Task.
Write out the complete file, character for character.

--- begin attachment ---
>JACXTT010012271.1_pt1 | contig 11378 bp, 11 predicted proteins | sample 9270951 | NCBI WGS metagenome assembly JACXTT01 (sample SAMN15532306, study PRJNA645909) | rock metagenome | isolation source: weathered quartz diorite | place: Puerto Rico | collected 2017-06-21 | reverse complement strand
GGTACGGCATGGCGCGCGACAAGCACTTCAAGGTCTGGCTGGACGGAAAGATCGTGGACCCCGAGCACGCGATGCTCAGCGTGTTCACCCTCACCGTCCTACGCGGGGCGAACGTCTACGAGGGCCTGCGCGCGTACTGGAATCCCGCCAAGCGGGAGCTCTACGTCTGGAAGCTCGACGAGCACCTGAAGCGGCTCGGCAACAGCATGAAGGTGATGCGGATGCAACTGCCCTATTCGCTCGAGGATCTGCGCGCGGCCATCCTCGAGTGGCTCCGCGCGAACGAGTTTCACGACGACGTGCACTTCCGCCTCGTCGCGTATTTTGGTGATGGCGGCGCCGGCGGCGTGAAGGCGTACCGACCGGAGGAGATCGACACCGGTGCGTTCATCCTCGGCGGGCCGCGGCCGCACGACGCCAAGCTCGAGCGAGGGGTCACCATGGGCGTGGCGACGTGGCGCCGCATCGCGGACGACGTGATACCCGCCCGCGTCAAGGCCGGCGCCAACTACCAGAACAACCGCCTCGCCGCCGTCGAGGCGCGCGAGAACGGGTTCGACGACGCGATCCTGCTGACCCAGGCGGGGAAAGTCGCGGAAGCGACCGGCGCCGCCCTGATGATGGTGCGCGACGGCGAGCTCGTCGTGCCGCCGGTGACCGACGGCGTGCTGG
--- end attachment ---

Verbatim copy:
>JACXTT010012271.1_pt1 | contig 11378 bp, 11 predicted proteins | sample 9270951 | NCBI WGS metagenome assembly JACXTT01 (sample SAMN15532306, study PRJNA645909) | rock metagenome | isolation source: weathered quartz diorite | place: Puerto Rico | collected 2017-06-21 | reverse complement strand
GGTACGGCATGGCGCGCGACAAGCACTTCAAGGTCTGGCTGGACGGAAAGATCGTGGACCCCGAGCACGCGATGCTCAGCGTGTTCACCCTCACCGTCCTACGCGGGGCGAACGTCTACGAGGGCCTGCGCGCGTACTGGAATCCCGCCAAGCGGGAGCTCTACGTCTGGAAGCTCGACGAGCACCTGAAGCGGCTCGGCAACAGCATGAAGGTGATGCGGATGCAACTGCCCTATTCGCTCGAGGATCTGCGCGCGGCCATCCTCGAGTGGCTCCGCGCGAACGAGTTTCACGACGACGTGCACTTCCGCCTCGTCGCGTATTTTGGTGATGGCGGCGCCGGCGGCGTGAAGGCGTACCGACCGGAGGAGATCGACACCGGTGCGTTCATCCTCGGCGGGCCGCGGCCGCACGACGCCAAGCTCGAGCGAGGGGTCACCATGGGCGTGGCGACGTGGCGCCGCATCGCGGACGACGTGATACCCGCCCGCGTCAAGGCCGGCGCCAACTACCAGAACAACCGCCTCGCCGCCGTCGAGGCGCGCGAGAACGGGTTCGACGACGCGATCCTGCTGACCCAGGCGGGGAAAGTCGCGGAAGCGACCGGCGCCGCCCTGATGATGGTGCGCGACGGCGAGCTCGTCGTGCCGCCGGTGACCGACGGCGTGCTGG